As I lay in my New Jersey bed early this morning I remembered about the monarchs. I remembered that yesterday my wife and I had discovered a tiny monarch butterfly caterpillar on a milkweed leaf we had brought back from a hike a few days ago. And as I got up to go check on that one, I hoped that the other milkwood leaf on which we had also seen a teeny, tiny monarch egg would also yield, this morning, the appearance of a caterpillar.
It did. We now have our first two monarch caterpillars of this summer season. Last summer we found, raised and released 108 monarch butterflies.
We have been doing this for the last five or six years. Up until last year the most we had raised in a single summer, from egg to caterpillar to chrysalis to butterfly, was about 30.
It was very exciting to experience the dramatic increase in monarch sightings in this area—and in many other parts of the country east of the Rockies—last summer. There were some days in August at the height of the season when I would find 10 eggs on the milkweed leaves in our garden. And the report from Michoacan, Mexico, where most monarchs go for the winter, was that the estimated butterfly population this past winter was 300 million, double what it was the year before.
Why do we do this? We do so, first, because the monarchs as a species are endangered, primarily because of industrial agriculture and the widespread use of pesticides, which destroys both milkweed plants and nectar-providing flowers, the two things monarchs need to continue to exist.
Fortunately, over the past decade or more, a growing number of people are responding to this situation by planting milkweed and flowers in their backyards or in community gardens, and it is definitely helping.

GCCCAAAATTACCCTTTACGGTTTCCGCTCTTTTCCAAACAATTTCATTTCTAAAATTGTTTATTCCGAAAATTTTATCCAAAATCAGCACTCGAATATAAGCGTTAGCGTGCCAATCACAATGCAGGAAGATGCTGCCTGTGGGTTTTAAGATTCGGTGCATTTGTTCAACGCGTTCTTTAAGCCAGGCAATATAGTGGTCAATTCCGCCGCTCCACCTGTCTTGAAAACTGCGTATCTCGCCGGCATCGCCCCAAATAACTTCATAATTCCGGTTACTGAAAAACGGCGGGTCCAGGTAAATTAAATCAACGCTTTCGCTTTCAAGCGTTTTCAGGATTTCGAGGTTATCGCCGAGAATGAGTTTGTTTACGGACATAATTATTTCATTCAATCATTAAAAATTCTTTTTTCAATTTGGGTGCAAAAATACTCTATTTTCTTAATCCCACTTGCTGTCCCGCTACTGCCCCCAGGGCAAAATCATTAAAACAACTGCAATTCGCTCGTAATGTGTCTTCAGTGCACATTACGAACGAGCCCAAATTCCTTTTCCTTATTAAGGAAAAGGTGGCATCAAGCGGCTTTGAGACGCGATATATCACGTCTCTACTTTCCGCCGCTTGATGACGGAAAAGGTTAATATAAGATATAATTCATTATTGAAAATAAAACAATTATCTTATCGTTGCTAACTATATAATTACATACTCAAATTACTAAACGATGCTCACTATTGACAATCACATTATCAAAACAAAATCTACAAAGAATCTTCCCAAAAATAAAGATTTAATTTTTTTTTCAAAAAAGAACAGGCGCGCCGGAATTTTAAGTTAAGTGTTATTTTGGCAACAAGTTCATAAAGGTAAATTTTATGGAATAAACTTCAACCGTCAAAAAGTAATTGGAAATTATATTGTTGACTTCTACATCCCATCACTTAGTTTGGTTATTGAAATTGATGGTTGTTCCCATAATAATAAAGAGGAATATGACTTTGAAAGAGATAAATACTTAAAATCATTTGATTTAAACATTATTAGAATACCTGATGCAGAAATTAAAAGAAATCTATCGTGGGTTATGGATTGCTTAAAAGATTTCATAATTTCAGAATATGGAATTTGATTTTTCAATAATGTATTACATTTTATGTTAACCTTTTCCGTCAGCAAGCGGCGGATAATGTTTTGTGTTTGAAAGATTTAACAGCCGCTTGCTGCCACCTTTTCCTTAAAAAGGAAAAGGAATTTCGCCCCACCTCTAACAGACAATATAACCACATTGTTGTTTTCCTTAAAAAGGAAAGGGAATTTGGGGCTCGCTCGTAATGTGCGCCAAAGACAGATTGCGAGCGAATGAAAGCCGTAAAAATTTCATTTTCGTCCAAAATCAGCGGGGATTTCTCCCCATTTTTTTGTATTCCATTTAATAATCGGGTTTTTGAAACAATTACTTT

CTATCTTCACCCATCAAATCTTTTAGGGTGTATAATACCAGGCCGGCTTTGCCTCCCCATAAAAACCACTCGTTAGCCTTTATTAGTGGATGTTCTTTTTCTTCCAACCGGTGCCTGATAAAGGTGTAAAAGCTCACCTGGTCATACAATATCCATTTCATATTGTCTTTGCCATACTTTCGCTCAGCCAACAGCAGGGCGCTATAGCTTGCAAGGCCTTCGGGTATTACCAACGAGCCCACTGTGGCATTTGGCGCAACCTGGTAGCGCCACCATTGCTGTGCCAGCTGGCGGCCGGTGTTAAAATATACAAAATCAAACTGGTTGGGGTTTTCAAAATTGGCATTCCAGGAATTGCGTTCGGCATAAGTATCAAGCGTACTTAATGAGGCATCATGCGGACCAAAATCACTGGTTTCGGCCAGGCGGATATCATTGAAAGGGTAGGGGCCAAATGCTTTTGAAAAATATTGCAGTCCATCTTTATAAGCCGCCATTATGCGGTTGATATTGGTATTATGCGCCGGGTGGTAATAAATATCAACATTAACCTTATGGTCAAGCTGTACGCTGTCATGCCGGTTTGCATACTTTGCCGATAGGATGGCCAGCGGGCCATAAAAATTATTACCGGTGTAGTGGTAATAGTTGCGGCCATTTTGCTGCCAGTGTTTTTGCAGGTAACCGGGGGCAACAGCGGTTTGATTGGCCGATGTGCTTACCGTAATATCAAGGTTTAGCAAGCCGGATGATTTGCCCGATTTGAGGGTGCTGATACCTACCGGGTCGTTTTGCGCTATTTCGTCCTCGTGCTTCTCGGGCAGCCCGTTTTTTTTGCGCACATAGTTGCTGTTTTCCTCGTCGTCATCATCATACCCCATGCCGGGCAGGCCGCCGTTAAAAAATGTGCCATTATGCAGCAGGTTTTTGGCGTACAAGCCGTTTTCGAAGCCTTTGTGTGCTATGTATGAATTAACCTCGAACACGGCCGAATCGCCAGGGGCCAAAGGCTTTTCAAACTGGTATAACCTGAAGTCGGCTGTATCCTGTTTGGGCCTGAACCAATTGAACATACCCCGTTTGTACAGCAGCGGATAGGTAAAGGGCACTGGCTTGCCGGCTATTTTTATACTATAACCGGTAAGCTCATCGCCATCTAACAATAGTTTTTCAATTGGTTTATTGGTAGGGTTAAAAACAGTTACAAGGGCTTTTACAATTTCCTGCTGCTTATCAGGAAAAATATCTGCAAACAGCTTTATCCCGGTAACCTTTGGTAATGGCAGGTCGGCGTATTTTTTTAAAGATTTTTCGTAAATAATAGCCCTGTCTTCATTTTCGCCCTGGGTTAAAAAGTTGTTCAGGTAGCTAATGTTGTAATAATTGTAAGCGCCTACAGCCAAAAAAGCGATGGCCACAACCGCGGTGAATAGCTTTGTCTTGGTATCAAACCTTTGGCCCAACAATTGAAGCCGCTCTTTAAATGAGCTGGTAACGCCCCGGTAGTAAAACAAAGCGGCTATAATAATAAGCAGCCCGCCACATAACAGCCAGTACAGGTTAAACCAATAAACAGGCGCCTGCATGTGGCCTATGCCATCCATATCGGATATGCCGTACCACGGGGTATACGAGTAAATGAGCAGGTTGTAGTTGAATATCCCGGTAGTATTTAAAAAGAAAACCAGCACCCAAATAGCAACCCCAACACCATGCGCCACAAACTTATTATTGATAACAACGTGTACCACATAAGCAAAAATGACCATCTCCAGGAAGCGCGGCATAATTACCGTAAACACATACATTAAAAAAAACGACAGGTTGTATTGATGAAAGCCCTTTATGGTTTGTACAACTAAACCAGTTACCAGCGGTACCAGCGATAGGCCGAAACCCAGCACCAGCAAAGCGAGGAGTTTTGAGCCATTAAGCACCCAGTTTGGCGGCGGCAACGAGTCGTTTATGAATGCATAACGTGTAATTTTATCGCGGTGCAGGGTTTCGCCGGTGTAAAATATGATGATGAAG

We also raise monarchs because we have learned from others who have been doing this longer than us that the odds of an egg becoming a butterfly are increased tremendously if the eggs and caterpillars are protected from their natural predators — spiders, other insects and birds.
The vast majority of eggs never make it to the butterfly stage because they become food for these predators. This didn’t matter in the past when there were as many as a billion or more butterflies being created each year because there were so many more of them. But it matters now when their numbers have dropped so precipitously.
The other reason we raise them is to experience the incredible miracle of creation up close and personal.
Think of it: monarchs begin as tiny, white eggs no larger than the head of a pin. They become colorful, yellow, black and white caterpillars, then miraculously turn into a first-green, then black, chrysalis out of which, about a month after being a pin-sized egg, they emerge as a beautiful black and orange butterfly. Then these seemingly fragile creatures head south, most of them to the area in Michoacan, Mexico where they have been going for centuries, a smaller number to other areas near the equator. Some fly as far as 3,000 miles.
To be reminded each day of this summer season about all of this truly miraculous natural process is a very good way to deepen the awesome connection to the natural world that we all need in this time of climate and environmental emergency. It is inspiring. It maintains and strengthens our commitment to the struggle to transform the world. It is humbling. And it is the right thing to do.
Ted Glick has been a progressive activist, organizer and writer since 1968. Past writings and other information can be found at https://tedglick.com, and he can be followed on Twitter at https://twitter.com/jtglick.